MOTHER JONES: As the news broke of the Lehman Brothers meltdown and the rest of the latest financial crisis, John McCain, speaking at a campaign rally in Florida on Monday, angrily declared, “We will never put America in this position again. We will clean up Wall Street. This is a failure.” And in a statement released by his campaign, McCain called for greater “transparency and accountability” on Wall Street. If McCain wants to hold someone accountable for the failure in transparency and accountability that led to the current calamity, he should turn to his good friend and adviser, Phil Gramm.
As Mother Jones reported in June, eight years ago, Gramm, then a Republican senator chairing the Senate banking committee, slipped a 262-page bill into a gargantuan, must-pass spending measure. Gramm’s legislation, written with the help of financial industry lobbyists, essentially removed newfangled financial products called swaps from any regulation. Credit default swaps are basically insurance policies that cover the losses on investments, and they have been at the heart of the subprime meltdown because they have enabled large financial institutions to turn risky loans into risky securities that could be packaged and sold to other institutions. MORE
WIRED: Stocks fell sharply around the world, with the benchmark Dow Jones industrial average in the U.S. tumbling more than 300 points, or more than 2.5 percent, before rebounding slightly. London fell as much as 5 percent and Frankfurt as much as 4 percent before recovering somewhat; European indexes generally were down 3 to 4 percent as floor trading ended. Bank stocks are among the biggest losers. The major Asian markets—Tokyo, Hong Kong, and Shanghai—were closed for a holiday today. Australia closed down 1.8 percent, while Singapore fell 3.3 percent. Credit default swaps also soared across the board. Even financially sound companies like General Electric were hit by investors suddenly skittish about everyone’s creditworthiness. G.E.’s finance unit, GE Capital, saw its swaps jump by more than half today, to 348 basis points from 209 basis points on Friday. That means the cost to protect $10 million of GE Capital’s debt rose to $348,000 a year today from $205,000 last week. MORE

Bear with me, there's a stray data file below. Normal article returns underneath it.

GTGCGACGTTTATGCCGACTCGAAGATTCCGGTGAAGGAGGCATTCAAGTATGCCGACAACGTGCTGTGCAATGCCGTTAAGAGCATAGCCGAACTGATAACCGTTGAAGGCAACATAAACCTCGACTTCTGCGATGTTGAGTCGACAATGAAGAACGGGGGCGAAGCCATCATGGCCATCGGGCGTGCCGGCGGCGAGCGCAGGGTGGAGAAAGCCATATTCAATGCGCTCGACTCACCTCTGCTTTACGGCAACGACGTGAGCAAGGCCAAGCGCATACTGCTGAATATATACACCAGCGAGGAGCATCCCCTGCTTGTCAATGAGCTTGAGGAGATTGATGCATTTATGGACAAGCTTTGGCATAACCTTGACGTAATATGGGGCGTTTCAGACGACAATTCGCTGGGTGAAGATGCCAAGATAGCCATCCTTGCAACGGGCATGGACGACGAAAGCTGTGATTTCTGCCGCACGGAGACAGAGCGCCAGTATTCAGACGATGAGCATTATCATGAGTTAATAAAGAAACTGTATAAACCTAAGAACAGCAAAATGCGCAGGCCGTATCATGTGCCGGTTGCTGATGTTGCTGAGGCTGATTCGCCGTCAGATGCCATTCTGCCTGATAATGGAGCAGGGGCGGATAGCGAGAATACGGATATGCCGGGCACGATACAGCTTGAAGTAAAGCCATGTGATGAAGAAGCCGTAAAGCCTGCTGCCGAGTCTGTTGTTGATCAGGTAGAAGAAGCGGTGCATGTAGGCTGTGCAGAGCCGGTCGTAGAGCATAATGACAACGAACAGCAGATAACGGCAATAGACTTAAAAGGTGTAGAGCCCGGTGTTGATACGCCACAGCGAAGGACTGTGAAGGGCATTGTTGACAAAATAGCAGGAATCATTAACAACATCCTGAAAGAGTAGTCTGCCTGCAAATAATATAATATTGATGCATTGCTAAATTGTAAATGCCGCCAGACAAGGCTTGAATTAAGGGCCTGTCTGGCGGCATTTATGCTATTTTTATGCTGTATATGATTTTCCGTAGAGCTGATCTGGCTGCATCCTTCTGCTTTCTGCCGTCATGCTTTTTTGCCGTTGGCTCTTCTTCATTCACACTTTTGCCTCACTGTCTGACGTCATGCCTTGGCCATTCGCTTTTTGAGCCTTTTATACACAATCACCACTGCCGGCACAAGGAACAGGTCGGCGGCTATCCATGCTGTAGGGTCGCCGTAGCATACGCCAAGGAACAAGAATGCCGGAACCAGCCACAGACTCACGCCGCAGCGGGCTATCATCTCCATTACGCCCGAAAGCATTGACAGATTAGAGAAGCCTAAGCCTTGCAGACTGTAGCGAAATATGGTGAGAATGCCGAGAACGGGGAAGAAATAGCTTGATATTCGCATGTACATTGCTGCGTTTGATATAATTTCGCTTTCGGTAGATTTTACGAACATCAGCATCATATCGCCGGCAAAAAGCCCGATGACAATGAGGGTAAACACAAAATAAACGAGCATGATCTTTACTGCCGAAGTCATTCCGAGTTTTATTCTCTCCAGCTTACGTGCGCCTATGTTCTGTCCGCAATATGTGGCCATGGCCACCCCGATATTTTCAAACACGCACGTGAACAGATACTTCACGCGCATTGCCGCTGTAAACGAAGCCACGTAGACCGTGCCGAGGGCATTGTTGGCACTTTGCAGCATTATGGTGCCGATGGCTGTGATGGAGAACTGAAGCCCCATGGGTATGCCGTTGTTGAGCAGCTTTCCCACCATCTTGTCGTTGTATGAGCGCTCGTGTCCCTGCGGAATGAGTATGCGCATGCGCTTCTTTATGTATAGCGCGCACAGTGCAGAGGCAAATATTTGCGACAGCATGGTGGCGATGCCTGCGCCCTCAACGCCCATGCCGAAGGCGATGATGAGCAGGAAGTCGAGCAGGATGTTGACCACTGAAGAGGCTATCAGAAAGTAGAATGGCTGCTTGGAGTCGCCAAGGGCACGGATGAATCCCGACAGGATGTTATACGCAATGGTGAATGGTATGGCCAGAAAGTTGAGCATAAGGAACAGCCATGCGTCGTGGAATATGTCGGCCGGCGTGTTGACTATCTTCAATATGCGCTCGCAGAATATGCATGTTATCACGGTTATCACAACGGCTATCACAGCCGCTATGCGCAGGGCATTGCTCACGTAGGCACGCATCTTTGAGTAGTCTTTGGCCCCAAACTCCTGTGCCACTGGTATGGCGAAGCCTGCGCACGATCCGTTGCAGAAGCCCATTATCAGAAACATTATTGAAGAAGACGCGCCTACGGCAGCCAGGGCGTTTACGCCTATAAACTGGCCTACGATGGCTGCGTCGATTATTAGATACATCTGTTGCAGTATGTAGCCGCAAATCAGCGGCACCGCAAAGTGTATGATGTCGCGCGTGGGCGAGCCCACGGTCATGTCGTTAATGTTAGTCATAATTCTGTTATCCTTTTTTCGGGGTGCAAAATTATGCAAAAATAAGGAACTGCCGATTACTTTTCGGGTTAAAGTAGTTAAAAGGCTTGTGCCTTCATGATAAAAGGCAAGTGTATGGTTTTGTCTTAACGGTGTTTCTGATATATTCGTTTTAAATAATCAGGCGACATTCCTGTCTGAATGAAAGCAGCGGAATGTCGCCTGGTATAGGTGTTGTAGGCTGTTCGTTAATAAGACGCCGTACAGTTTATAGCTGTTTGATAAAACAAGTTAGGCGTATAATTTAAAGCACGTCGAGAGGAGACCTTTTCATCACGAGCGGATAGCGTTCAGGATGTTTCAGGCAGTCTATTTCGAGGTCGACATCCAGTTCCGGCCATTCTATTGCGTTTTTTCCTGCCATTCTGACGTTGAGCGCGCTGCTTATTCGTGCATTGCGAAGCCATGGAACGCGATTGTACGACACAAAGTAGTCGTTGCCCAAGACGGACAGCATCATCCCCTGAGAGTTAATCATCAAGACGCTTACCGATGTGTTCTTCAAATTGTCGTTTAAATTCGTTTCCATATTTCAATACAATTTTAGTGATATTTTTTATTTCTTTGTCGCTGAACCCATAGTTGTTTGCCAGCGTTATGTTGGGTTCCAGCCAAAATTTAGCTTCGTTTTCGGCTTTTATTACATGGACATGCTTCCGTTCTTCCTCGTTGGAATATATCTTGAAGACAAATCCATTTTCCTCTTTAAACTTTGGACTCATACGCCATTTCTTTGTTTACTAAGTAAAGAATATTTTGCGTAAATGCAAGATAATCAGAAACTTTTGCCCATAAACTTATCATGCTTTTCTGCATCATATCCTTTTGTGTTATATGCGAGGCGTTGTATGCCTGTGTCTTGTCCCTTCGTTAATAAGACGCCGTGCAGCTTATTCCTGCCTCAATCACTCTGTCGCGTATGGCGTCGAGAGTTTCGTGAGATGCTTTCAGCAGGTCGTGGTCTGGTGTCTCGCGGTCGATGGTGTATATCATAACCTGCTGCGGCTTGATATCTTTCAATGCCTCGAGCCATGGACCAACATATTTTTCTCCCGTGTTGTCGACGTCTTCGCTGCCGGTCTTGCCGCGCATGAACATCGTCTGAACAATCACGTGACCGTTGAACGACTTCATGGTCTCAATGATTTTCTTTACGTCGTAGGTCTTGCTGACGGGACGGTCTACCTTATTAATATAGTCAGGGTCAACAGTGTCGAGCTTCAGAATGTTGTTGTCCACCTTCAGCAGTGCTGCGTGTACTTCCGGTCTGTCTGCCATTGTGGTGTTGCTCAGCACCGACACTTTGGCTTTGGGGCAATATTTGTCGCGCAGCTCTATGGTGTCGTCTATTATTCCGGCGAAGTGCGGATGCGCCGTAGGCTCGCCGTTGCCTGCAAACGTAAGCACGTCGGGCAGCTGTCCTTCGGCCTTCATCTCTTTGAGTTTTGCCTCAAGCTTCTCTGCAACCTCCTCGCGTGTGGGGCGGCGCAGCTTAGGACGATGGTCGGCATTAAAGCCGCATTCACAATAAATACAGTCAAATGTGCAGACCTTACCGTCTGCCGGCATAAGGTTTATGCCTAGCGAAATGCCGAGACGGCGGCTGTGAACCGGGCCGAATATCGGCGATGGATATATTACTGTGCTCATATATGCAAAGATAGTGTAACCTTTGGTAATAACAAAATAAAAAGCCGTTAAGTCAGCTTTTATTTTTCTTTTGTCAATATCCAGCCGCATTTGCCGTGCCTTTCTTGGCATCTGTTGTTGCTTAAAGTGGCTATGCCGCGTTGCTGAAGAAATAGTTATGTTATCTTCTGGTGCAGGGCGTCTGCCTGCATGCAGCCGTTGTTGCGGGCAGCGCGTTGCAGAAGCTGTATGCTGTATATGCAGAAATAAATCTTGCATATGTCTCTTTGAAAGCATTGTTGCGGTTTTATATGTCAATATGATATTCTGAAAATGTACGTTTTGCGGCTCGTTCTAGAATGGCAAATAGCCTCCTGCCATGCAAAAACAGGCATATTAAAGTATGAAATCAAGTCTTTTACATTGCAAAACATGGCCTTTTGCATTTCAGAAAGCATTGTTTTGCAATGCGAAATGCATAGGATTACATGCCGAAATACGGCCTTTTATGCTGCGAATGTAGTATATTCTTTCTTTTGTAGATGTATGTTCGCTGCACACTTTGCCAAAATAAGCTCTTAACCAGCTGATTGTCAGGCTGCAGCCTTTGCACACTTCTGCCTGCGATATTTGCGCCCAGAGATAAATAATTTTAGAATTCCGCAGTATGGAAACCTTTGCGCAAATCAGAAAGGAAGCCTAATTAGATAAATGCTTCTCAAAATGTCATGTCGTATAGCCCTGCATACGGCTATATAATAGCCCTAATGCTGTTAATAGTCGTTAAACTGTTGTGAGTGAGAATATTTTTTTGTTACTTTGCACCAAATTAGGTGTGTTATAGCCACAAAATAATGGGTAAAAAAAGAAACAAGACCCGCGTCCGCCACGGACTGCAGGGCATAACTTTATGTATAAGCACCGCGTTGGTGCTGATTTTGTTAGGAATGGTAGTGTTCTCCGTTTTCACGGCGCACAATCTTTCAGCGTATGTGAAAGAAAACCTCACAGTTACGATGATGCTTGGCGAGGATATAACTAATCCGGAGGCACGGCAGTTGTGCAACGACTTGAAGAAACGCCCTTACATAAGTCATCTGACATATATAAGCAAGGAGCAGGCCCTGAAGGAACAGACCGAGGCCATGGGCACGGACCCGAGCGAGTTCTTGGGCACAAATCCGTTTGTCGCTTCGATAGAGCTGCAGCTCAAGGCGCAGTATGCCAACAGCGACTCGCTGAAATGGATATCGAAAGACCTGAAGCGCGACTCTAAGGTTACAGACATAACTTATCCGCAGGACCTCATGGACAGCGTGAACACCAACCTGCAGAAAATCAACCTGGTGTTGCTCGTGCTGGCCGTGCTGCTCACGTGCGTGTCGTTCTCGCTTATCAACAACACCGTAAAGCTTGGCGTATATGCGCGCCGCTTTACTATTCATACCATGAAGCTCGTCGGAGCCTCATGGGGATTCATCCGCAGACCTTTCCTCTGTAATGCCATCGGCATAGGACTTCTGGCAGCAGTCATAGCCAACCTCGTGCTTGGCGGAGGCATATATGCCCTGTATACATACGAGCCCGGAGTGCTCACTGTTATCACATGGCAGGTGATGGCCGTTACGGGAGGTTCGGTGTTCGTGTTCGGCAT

NEW YORK TIMES: The churn of a rapidly changing financial landscape left Wall Street cold on Monday, as a late afternoon sell-off sent the stock market to its worst daily loss in seven years. The Dow Jones industrial average plummeted more than 500 points — its worst session since the days after the Sept. 11, 2001 terrorist attacks.